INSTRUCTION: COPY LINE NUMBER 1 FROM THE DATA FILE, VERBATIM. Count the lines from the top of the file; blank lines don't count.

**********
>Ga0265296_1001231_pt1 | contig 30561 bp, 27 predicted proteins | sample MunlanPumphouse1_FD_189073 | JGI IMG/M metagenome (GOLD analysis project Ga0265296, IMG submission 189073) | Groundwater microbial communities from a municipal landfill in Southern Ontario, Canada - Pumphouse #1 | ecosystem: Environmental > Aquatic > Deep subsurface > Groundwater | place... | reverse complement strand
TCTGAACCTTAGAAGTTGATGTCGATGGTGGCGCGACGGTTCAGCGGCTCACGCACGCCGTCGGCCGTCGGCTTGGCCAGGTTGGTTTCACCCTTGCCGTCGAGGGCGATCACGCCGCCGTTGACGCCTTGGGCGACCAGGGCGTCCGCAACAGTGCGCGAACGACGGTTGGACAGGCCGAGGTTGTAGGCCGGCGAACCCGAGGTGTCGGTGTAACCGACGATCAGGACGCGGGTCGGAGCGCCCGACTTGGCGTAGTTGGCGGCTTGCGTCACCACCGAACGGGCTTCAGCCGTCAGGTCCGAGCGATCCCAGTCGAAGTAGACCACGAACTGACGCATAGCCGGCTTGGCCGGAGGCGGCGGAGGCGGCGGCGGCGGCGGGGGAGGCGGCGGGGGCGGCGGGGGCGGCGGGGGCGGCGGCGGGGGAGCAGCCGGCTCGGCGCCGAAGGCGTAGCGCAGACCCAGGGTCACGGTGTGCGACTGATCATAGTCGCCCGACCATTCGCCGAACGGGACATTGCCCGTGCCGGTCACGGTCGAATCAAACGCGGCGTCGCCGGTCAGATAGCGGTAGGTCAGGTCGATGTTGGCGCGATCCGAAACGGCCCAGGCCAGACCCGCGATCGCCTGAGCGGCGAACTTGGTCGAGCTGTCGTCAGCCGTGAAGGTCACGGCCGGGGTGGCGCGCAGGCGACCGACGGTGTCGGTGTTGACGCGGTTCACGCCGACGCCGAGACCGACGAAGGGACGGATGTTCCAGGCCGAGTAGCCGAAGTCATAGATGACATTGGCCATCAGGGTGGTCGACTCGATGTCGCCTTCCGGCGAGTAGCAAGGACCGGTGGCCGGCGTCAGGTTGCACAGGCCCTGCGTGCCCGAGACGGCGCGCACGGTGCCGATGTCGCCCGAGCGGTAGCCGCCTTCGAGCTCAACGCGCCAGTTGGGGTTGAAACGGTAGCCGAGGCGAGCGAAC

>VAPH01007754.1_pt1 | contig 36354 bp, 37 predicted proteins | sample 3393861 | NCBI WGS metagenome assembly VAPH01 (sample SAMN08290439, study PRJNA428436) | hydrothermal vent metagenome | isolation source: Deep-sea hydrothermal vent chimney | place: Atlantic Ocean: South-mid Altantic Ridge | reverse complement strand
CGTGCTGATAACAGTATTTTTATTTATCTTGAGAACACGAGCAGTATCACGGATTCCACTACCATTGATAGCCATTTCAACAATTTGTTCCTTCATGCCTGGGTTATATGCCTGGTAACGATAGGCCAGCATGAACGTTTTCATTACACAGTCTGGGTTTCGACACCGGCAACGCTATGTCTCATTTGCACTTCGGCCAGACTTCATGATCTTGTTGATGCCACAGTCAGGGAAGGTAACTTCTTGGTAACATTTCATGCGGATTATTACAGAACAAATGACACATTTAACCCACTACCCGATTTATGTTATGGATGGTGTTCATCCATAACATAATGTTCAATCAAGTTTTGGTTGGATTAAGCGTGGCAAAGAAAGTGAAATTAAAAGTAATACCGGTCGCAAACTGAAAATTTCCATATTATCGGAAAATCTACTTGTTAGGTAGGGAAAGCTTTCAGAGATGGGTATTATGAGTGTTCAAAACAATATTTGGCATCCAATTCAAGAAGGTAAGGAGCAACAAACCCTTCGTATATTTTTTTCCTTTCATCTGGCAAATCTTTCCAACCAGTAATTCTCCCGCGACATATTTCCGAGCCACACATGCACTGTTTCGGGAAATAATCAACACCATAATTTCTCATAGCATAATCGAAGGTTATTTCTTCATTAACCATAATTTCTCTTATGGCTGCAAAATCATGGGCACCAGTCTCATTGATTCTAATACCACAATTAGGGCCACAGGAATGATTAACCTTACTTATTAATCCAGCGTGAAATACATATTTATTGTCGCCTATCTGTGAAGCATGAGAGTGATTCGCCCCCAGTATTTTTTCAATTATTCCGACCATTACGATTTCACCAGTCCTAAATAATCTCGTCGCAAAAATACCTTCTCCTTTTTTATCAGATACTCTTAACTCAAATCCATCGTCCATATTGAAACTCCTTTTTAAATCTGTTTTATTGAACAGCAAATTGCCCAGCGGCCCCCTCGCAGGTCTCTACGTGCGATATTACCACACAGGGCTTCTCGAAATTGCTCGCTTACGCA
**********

>Ga0265296_1001231_pt1 | contig 30561 bp, 27 predicted proteins | sample MunlanPumphouse1_FD_189073 | JGI IMG/M metagenome (GOLD analysis project Ga0265296, IMG submission 189073) | Groundwater microbial communities from a municipal landfill in Southern Ontario, Canada - Pumphouse #1 | ecosystem: Environmental > Aquatic > Deep subsurface > Groundwater | place... | reverse complement strand